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Proceeding Paper

Social Acceptance for Energy Efficient Solutions in Renovation Processes †

Grunwaldzka 5, ASM—Market Research and Analysis Centre, 99-301 Kutno, Poland
Author to whom correspondence should be addressed.
Presented at the Sustainable Places 2017 (SP2017) Conference, Middlesbrough, UK, 28–30 June 2017.
Proceedings 2017, 1(7), 689;
Published: 7 November 2017
(This article belongs to the Proceedings of the Sustainable Places 2017 (SP2017) Conference)


The following paper shows the results of the ZenN European research project, in which the SSH-methodology has been implemented in order to collect information on user awareness, preferences, needs, behaviours and for energy efficient renovation solutions. Taking this into account, the barriers which limit opportunities for improvement of energy efficiency at the decision-making phase of regenerations and challenges encountered in practical parts of EE-renovation activities are characterized. The SSH analysis shows that the social barriers and challenges identified in the project were implied by insufficient knowledge or interest in the idea of energy-efficient buildings and high investment costs. Furthermore, several country-specific factors have been found, such as insufficient education and promotion activities, historical and cultural values of buildings which limit renovation opportunities etc.

1. Introduction

Current economy is characterized by the transition to a low-carbon energy system and this trend can also be observed in the EU construction sector. It is clear that European countries offer good opportunities for implementing different renovation procedures [1]. Considering the age profile of buildings in the EU (35% of the EU’s buildings are over 50 years old) and the slow replacement rates, the renovation potential of buildings in the EU is huge—up to 110 million buildings could be in need of renovation (based on the estimates that count 210 million buildings in the EU30) [2].
The low energy performance is easily visible in several European countries, among which Poland can be found [3]. Since most Polish dwellings were constructed before 1985, only very old energy performance requirements are met [4]. As the calculations prepared by National Energy Conservation Agency in Poland suggest, energy consumption can be reduced by 60% on average in multifamily buildings constructed before 1985 [5]. Although other examined countries (France, Spain, Sweden and Norway) have a greater capacity to meet criteria defined by the European Union, over 80% of the existing European building stock still has an Energy Performance Certificate rated C or worse [6,7,8,9,10] (all countries have been selected in accordance with the scope of ZenN project (Nearly Zero Energy Neighbourhoods funded by European Commission in the frame of Seventh Framework Programme, grant agreement No. 314363) which is a base for analysis presented in this article).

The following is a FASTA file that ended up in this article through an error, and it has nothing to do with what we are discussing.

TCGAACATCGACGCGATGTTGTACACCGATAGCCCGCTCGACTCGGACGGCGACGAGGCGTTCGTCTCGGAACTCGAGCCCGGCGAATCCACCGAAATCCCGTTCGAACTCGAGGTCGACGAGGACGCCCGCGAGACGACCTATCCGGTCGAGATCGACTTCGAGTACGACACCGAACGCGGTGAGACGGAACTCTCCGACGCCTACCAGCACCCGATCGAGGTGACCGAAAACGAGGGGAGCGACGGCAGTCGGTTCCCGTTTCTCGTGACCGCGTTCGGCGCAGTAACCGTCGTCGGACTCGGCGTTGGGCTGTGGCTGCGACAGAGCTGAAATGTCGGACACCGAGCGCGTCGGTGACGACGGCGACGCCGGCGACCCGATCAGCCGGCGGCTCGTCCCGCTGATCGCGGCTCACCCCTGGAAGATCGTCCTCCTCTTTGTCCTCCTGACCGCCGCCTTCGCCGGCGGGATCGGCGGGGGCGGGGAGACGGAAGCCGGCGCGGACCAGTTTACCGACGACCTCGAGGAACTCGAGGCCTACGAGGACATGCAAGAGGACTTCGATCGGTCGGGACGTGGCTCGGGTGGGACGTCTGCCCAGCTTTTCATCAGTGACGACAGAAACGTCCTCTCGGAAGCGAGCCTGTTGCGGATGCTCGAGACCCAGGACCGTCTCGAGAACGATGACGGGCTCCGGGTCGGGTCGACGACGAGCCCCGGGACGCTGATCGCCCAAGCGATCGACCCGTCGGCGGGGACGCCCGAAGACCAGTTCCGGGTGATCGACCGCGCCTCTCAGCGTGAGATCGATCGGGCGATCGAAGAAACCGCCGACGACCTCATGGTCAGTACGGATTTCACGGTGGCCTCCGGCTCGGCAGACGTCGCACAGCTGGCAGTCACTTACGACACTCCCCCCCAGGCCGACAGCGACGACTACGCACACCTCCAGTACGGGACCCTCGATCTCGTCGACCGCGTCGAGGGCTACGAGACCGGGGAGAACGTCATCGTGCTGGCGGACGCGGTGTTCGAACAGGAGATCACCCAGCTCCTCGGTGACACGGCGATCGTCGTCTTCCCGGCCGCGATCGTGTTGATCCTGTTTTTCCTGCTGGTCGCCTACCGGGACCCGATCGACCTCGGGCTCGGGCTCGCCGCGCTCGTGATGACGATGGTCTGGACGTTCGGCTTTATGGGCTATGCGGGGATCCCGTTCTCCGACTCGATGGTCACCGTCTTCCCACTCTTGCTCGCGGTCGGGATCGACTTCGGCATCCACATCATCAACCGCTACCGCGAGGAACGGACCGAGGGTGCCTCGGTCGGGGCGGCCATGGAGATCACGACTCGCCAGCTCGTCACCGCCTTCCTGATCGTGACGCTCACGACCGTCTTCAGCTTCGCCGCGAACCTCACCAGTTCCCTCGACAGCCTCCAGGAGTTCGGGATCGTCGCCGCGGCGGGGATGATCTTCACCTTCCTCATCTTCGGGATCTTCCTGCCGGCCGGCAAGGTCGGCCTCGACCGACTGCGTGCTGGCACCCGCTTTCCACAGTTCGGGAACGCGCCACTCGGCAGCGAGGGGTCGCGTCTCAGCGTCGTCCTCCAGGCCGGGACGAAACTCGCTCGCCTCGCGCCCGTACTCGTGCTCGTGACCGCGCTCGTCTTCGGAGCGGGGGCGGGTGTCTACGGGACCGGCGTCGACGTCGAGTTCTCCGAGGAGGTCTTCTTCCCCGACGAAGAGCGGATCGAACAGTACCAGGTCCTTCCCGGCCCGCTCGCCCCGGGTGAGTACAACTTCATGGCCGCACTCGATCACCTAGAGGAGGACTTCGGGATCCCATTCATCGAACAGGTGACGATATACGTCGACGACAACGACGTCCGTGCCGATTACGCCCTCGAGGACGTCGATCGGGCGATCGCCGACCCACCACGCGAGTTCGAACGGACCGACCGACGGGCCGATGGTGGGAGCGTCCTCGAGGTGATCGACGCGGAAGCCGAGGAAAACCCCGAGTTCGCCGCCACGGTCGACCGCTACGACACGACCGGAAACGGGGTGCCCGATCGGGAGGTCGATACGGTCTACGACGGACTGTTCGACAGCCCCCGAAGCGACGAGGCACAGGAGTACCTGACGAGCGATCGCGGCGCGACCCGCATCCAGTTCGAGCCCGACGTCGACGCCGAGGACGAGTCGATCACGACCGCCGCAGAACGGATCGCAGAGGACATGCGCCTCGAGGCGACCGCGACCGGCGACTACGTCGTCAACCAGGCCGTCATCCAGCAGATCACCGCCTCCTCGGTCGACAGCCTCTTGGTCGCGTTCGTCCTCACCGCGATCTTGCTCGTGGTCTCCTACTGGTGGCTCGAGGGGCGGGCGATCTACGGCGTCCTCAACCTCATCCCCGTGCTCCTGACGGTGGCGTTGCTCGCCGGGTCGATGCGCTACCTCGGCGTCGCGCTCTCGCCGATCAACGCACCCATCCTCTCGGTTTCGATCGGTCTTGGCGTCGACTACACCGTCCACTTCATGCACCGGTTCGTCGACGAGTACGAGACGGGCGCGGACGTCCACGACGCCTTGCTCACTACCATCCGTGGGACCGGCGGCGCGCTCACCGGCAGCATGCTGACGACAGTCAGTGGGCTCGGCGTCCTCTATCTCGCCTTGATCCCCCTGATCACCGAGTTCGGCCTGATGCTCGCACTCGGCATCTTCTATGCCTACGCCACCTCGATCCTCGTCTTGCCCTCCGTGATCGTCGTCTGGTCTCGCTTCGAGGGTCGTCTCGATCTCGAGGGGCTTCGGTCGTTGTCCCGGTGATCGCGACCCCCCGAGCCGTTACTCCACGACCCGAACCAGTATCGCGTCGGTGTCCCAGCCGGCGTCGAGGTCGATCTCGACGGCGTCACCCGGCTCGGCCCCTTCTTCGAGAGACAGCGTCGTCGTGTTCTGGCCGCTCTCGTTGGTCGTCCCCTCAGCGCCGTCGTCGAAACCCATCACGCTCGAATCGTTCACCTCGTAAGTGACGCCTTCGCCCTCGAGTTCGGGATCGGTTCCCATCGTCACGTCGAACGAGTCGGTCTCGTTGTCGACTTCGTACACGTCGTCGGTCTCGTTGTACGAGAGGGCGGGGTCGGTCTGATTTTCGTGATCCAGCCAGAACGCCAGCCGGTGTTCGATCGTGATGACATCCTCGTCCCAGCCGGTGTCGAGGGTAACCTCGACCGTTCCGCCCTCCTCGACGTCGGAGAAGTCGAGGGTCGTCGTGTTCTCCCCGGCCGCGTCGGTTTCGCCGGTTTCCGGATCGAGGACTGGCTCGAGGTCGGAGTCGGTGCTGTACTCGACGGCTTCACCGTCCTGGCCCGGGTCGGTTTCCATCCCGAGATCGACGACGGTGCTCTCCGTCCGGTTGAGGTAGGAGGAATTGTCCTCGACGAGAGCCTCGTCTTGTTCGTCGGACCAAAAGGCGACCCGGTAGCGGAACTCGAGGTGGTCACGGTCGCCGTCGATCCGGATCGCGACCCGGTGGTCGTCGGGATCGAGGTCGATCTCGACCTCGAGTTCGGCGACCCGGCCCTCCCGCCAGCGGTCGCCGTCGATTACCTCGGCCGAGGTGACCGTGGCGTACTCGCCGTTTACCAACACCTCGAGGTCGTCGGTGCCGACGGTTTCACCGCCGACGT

Although the number of advanced technological solutions aimed at improving energy efficiency in renovation processes increased in last years, energy consumption is often still above the targets stated in the EU documents [11]. One of the most important factors, which limit opportunities for popularizing the energy efficient solutions, is low social awareness and willingness to implement the new technologies in renovation processes [12,13]. It means that the transition to a low-carbon energy system is not just a technical but also a societal problem, which is strongly connected with preferences of building owners and tenants. Bearing this fact in mind, it is necessary to highlight the importance of human factor in deep renovation processes in order to better understand customers’ expectations, needs, habits and preferences [14,15,16,17,18,19]. On the other hand, introducing new products into the market requires an answer to the following questions (1) How to effectively deliver a solution to the customers taking into account the win-win approach in the value chain? (2) Are the end-users able to pay more for innovative green products and services?